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Classical style:
derived from antique art, architecture and statuary, the classical style conveyed to the eighteenth century via the Renaissance was characterised by rationalism and idealism. It was infused by a sense of legible structure, order and harmony. In painting, this meant the use of a clearly legible picture space, arranged hierarchically around the central figure or motif (in history painting, a ‘hero’ perhaps; in landscape a prominent motif in the middle distance). Figure groupings were organised into stable (for example, pyramidal) geometric formations and were balanced across the canvas. Light and shade were used to highlight or unify pictorial elements rather than to dazzle, dapple or call attention to themselves. There were different modes of the classical style, principally the Baroque and the neoclassical.
a water-based paint mixed with glue (to make it adhere to the canvas) and with chalk (to make it fill in the pores of the ground or canvas to which it is to be applied).
Gothic novel:
a particularly sensational variant of romance literature, popular in the late eighteenth and early nineteenth centuries, that focused on horror and irrational passion. Delacroix had read works by such accomplished writers in the genre as Ann Radcliffe (1764–1823) and Mathew Lewis (1775–1818). His own early Gothic writings included Alfred and The Dangers of Court. Usually inspired by the darkness of Gothic or medieval architecture and social practices, this type of writing often focused on priests or nobles who abused the young and innocent and used castles and monasteries as settings.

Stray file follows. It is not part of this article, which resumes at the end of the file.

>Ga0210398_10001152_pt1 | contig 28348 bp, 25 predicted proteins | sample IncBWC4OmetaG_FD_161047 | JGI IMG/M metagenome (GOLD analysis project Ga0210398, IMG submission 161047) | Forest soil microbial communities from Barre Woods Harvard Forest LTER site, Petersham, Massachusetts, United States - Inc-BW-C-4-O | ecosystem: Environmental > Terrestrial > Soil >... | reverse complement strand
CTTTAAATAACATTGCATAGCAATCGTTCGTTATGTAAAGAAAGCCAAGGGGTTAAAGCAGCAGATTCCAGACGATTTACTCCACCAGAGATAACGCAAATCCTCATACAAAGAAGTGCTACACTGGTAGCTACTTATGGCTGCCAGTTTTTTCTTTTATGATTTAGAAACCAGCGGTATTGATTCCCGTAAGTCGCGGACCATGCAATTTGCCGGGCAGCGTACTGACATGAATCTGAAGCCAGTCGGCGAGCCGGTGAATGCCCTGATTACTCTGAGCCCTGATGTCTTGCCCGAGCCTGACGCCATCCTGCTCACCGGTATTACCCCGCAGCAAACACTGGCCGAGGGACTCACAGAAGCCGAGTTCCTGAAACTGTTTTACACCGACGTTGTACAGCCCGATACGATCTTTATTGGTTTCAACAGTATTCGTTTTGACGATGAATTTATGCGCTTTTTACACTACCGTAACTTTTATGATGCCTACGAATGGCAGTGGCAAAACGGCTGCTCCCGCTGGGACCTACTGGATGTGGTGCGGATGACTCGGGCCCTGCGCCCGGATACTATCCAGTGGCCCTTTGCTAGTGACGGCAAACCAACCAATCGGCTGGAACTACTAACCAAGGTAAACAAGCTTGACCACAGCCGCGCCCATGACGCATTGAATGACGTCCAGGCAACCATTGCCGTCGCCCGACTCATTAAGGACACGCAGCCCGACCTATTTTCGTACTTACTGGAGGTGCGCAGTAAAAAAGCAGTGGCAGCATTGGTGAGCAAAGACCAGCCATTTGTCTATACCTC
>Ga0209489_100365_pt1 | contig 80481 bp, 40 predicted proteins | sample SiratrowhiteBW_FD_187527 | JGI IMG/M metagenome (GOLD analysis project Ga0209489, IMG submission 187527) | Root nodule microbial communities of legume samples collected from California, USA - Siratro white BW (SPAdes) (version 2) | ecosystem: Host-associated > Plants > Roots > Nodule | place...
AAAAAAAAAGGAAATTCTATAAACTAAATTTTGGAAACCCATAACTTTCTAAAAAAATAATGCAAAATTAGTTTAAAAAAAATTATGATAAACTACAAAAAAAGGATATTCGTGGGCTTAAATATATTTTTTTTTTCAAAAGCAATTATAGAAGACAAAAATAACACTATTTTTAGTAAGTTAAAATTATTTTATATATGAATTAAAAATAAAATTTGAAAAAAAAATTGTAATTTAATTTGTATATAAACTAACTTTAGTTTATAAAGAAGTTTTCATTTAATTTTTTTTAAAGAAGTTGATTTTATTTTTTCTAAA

the application of a layer of neutral colour (such as distemper) to serve as underpainting. It could be lightened or darkened in order to set the tonal pattern of the painting.
Neoclassical style:
a style of painting made famous by Jacques-Louis David and his followers. It was characterised by a stark linearity, austere settings, geometrically planned compositions that often made use of horizontal, frieze-like arrangements of figures, and legible use of picture space. (The term ‘Neoclassicism’ is also sometimes more loosely used to denote the much broader phenomenon of the revival of interest in antiquity evident in eighteenth- and early nineteenth-century art and architecture.)
Planimetric composition:
a type of pictorial composition, typical of neoclassical style, that is structured around an implied grid of horizontal and vertical planes or layers. If we imagine the illusory space of a painting as a cube, then that cube can be divided into horizontal and vertical planes or ‘slices’ along sets of parallel lines. (The vertical planes might be compared to a series of theatre backdrops running in parallel into the depth of the stage space.) Objects and figures are arranged along these lines so that the total effect is one of balance and stability. Horizontal arrangements of figures along a specific vertical plane were particularly characteristic of the neoclassical.
the use of ‘Turkish’ motifs and sources of inspiration for interior decor and ornamentation, which was popular in the early nineteenth century.

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